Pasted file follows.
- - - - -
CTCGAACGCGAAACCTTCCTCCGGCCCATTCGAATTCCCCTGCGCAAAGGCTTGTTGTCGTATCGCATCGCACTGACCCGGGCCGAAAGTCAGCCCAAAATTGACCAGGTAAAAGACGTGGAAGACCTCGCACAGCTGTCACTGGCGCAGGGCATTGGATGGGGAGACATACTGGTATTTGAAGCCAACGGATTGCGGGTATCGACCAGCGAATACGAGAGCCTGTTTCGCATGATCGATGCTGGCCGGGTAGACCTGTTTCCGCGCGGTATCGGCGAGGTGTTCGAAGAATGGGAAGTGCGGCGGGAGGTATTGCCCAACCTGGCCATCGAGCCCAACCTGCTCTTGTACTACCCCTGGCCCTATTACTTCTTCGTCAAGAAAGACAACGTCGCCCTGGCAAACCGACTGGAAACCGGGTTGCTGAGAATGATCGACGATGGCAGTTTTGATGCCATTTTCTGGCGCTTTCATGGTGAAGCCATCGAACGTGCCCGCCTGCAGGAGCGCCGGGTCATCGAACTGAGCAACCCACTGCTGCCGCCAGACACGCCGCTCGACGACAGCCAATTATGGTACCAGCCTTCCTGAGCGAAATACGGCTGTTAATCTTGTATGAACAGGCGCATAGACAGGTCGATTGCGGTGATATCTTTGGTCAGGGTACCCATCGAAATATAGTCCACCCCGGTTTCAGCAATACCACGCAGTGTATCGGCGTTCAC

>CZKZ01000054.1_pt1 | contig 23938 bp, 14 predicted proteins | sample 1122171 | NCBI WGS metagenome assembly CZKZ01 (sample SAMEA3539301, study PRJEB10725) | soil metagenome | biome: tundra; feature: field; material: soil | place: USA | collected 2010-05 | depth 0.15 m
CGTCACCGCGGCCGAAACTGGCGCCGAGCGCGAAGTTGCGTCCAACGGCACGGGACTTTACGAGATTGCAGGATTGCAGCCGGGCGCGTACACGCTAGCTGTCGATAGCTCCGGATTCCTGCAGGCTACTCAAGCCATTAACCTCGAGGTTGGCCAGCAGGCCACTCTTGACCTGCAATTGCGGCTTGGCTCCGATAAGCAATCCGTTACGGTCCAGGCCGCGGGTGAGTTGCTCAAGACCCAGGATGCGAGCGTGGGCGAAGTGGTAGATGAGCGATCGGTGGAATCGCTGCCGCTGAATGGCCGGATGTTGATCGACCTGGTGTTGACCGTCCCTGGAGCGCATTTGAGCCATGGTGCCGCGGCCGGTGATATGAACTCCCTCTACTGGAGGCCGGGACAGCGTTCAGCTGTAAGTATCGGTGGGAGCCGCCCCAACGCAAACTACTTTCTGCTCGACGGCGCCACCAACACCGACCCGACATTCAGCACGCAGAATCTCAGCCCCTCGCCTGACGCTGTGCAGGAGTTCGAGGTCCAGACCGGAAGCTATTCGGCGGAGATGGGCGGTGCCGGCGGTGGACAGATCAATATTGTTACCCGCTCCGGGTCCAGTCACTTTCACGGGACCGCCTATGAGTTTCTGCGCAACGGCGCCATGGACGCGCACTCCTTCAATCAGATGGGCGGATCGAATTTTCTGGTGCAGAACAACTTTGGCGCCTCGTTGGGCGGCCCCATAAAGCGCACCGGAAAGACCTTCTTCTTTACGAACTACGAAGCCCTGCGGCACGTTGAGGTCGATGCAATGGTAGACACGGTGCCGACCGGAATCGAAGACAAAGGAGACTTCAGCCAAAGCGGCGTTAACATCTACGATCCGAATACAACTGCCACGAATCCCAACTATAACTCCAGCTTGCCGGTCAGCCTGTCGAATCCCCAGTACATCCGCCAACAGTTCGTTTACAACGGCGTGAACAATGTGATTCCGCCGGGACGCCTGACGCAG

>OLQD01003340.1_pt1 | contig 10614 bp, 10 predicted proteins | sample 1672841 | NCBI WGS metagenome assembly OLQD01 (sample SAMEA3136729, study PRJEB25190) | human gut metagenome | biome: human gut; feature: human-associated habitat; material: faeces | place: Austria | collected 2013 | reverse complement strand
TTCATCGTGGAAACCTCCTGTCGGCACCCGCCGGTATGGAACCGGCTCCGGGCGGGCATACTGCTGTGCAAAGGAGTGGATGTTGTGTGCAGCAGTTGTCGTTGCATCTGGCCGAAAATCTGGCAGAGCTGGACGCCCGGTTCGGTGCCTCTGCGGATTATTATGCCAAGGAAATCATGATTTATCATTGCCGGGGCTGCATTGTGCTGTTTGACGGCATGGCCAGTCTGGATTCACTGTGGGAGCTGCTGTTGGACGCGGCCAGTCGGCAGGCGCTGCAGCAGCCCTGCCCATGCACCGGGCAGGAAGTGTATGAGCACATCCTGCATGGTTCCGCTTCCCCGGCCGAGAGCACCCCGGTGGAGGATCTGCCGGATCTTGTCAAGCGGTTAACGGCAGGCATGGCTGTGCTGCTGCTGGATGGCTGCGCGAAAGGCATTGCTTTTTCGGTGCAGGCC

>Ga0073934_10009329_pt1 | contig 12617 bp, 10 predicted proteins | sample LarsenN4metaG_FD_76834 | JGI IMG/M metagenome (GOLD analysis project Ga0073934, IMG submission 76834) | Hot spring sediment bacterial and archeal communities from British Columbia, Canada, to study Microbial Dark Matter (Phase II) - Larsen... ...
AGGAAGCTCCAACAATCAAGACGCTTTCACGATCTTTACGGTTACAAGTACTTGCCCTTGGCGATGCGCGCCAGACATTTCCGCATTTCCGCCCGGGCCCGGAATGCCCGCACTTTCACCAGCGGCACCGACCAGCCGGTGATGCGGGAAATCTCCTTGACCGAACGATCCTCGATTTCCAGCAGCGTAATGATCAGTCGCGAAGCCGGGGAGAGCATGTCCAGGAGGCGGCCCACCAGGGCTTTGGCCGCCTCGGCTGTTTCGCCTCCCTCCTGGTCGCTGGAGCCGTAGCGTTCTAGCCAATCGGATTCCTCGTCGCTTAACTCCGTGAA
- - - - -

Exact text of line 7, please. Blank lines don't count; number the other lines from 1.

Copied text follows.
AGGAAGCTCCAACAATCAAGACGCTTTCACGATCTTTACGGTTACAAGTACTTGCCCTTGGCGATGCGCGCCAGACATTTCCGCATTTCCGCCCGGGCCCGGAATGCCCGCACTTTCACCAGCGGCACCGACCAGCCGGTGATGCGGGAAATCTCCTTGACCGAACGATCCTCGATTTCCAGCAGCGTAATGATCAGTCGCGAAGCCGGGGAGAGCATGTCCAGGAGGCGGCCCACCAGGGCTTTGGCCGCCTCGGCTGTTTCGCCTCCCTCCTGGTCGCTGGAGCCGTAGCGTTCTAGCCAATCGGATTCCTCGTCGCTTAACTCCGTGAA